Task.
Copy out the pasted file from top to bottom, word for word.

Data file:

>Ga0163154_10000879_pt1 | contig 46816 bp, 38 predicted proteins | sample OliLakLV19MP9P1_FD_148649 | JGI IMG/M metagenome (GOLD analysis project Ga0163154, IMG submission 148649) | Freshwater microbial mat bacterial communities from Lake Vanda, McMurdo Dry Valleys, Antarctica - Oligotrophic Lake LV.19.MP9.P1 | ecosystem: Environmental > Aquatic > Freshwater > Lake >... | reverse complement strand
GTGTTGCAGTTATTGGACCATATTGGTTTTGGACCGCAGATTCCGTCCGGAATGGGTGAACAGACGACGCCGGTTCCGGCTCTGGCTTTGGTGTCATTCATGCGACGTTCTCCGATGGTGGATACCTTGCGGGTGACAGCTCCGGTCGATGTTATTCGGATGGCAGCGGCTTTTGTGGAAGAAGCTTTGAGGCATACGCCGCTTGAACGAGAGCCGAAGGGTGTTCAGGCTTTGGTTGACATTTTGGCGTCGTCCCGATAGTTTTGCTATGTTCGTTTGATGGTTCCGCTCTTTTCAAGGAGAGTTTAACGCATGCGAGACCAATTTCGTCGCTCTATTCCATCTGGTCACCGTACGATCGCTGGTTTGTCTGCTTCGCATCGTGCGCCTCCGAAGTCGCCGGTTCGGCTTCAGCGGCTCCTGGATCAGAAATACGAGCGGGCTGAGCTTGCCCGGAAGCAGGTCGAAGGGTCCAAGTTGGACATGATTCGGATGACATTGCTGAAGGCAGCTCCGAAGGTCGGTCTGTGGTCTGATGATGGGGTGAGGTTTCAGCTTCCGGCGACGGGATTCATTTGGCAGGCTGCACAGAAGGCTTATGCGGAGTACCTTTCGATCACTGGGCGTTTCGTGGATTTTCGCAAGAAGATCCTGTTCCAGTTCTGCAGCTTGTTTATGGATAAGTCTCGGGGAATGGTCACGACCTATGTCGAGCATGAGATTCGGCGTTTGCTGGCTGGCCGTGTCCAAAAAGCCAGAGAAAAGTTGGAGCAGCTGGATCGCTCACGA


>Ga0163154_10000879_pt1 | contig 46816 bp, 38 predicted proteins | sample OliLakLV19MP9P1_FD_148649 | JGI IMG/M metagenome (GOLD analysis project Ga0163154, IMG submission 148649) | Freshwater microbial mat bacterial communities from Lake Vanda, McMurdo Dry Valleys, Antarctica - Oligotrophic Lake LV.19.MP9.P1 | ecosystem: Environmental > Aquatic > Freshwater > Lake >... | reverse complement strand
GTGTTGCAGTTATTGGACCATATTGGTTTTGGACCGCAGATTCCGTCCGGAATGGGTGAACAGACGACGCCGGTTCCGGCTCTGGCTTTGGTGTCATTCATGCGACGTTCTCCGATGGTGGATACCTTGCGGGTGACAGCTCCGGTCGATGTTATTCGGATGGCAGCGGCTTTTGTGGAAGAAGCTTTGAGGCATACGCCGCTTGAACGAGAGCCGAAGGGTGTTCAGGCTTTGGTTGACATTTTGGCGTCGTCCCGATAGTTTTGCTATGTTCGTTTGATGGTTCCGCTCTTTTCAAGGAGAGTTTAACGCATGCGAGACCAATTTCGTCGCTCTATTCCATCTGGTCACCGTACGATCGCTGGTTTGTCTGCTTCGCATCGTGCGCCTCCGAAGTCGCCGGTTCGGCTTCAGCGGCTCCTGGATCAGAAATACGAGCGGGCTGAGCTTGCCCGGAAGCAGGTCGAAGGGTCCAAGTTGGACATGATTCGGATGACATTGCTGAAGGCAGCTCCGAAGGTCGGTCTGTGGTCTGATGATGGGGTGAGGTTTCAGCTTCCGGCGACGGGATTCATTTGGCAGGCTGCACAGAAGGCTTATGCGGAGTACCTTTCGATCACTGGGCGTTTCGTGGATTTTCGCAAGAAGATCCTGTTCCAGTTCTGCAGCTTGTTTATGGATAAGTCTCGGGGAATGGTCACGACCTATGTCGAGCATGAGATTCGGCGTTTGCTGGCTGGCCGTGTCCAAAAAGCCAGAGAAAAGTTGGAGCAGCTGGATCGCTCACGA